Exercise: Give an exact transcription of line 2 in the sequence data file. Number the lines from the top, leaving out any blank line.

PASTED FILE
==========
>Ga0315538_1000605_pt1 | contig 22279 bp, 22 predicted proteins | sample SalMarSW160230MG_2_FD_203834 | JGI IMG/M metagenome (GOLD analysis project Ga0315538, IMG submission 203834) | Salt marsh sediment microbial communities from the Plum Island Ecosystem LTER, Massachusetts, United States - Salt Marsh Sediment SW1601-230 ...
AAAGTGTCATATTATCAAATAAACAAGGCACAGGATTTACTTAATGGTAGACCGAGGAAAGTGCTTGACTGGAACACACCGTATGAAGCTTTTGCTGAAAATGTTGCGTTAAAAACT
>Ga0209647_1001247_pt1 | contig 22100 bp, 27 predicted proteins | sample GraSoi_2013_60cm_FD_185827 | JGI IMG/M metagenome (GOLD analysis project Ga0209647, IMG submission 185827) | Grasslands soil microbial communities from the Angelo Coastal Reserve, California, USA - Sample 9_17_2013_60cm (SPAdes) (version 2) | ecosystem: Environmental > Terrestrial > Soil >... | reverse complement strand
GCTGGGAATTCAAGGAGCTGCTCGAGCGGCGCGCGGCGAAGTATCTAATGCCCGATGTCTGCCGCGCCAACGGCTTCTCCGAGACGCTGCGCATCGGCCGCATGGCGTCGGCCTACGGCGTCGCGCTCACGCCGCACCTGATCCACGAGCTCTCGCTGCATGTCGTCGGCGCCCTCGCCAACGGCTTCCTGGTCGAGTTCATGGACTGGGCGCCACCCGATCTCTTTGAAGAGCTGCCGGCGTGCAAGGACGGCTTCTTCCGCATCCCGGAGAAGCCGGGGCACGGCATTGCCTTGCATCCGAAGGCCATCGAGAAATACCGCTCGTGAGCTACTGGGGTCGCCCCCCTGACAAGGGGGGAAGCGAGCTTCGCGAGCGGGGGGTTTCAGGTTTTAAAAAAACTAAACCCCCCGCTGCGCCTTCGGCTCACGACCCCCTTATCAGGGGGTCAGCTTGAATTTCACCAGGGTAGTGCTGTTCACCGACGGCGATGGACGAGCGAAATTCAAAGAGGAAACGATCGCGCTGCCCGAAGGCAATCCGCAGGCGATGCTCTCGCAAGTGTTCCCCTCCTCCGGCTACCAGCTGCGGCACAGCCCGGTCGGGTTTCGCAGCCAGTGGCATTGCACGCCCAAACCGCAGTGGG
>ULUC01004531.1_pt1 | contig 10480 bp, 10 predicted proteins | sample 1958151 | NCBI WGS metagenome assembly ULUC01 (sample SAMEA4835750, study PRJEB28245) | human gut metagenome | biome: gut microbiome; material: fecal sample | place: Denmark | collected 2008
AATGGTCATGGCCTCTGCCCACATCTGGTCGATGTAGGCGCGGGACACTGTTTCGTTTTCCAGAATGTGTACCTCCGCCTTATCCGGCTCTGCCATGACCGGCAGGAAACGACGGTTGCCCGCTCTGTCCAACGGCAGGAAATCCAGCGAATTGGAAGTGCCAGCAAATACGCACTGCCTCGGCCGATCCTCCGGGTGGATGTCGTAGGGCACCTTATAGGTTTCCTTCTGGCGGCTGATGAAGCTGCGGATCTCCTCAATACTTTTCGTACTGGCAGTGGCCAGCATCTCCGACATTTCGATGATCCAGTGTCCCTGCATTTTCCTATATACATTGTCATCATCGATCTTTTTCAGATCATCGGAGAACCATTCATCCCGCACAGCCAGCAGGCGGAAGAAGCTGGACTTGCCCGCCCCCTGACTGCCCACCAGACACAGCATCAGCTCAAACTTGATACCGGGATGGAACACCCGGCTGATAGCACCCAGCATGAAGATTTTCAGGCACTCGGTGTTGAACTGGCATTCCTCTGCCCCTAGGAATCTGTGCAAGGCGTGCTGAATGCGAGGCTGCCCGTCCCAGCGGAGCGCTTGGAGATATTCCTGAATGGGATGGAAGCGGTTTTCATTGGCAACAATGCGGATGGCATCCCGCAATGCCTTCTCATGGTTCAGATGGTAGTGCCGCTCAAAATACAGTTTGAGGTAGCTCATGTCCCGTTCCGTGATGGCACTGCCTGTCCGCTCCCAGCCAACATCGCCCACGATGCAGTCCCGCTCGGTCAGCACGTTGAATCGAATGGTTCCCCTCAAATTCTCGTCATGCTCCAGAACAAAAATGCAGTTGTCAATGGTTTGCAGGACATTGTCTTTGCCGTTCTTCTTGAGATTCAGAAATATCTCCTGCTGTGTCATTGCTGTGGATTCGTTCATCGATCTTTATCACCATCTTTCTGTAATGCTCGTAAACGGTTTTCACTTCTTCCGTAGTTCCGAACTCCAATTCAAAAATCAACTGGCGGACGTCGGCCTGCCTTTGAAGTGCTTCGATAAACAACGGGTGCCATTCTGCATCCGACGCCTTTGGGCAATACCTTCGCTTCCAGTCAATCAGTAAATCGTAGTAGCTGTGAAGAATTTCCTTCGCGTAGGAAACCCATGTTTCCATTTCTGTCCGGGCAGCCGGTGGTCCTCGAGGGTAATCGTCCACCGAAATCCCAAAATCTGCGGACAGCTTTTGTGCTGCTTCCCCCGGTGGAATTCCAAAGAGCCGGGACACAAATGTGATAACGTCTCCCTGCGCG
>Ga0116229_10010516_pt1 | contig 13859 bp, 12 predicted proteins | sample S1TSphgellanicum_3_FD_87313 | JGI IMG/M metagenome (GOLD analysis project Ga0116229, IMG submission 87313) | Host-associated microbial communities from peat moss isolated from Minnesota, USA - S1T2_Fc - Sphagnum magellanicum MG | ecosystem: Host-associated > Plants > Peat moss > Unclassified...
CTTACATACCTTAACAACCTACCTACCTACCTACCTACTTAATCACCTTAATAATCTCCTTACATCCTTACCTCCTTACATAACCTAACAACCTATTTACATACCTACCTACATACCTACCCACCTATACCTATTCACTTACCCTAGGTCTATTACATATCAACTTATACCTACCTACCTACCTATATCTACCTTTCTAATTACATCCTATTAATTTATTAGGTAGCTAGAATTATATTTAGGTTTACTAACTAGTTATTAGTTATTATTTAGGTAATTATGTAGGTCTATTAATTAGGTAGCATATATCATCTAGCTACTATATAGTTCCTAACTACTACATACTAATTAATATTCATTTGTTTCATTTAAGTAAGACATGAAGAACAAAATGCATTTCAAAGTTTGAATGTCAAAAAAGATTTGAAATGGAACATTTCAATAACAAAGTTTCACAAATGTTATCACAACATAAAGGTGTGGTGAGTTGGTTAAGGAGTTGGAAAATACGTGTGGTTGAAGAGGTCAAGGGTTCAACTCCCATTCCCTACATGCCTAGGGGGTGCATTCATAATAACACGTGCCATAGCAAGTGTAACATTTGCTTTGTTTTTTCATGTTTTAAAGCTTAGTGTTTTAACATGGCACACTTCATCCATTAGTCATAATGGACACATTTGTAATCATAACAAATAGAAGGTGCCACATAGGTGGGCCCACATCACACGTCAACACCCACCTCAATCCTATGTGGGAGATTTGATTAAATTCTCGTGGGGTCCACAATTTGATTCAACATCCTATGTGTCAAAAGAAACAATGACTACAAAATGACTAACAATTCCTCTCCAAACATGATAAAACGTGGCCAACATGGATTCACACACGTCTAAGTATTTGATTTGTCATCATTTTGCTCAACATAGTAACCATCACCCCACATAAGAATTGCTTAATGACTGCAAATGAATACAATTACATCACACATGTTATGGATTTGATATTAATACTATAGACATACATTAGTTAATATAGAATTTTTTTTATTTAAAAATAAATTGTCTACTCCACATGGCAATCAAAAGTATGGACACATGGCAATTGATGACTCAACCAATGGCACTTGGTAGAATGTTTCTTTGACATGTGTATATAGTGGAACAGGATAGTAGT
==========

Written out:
AAAGTGTCATATTATCAAATAAACAAGGCACAGGATTTACTTAATGGTAGACCGAGGAAAGTGCTTGACTGGAACACACCGTATGAAGCTTTTGCTGAAAATGTTGCGTTAAAAACT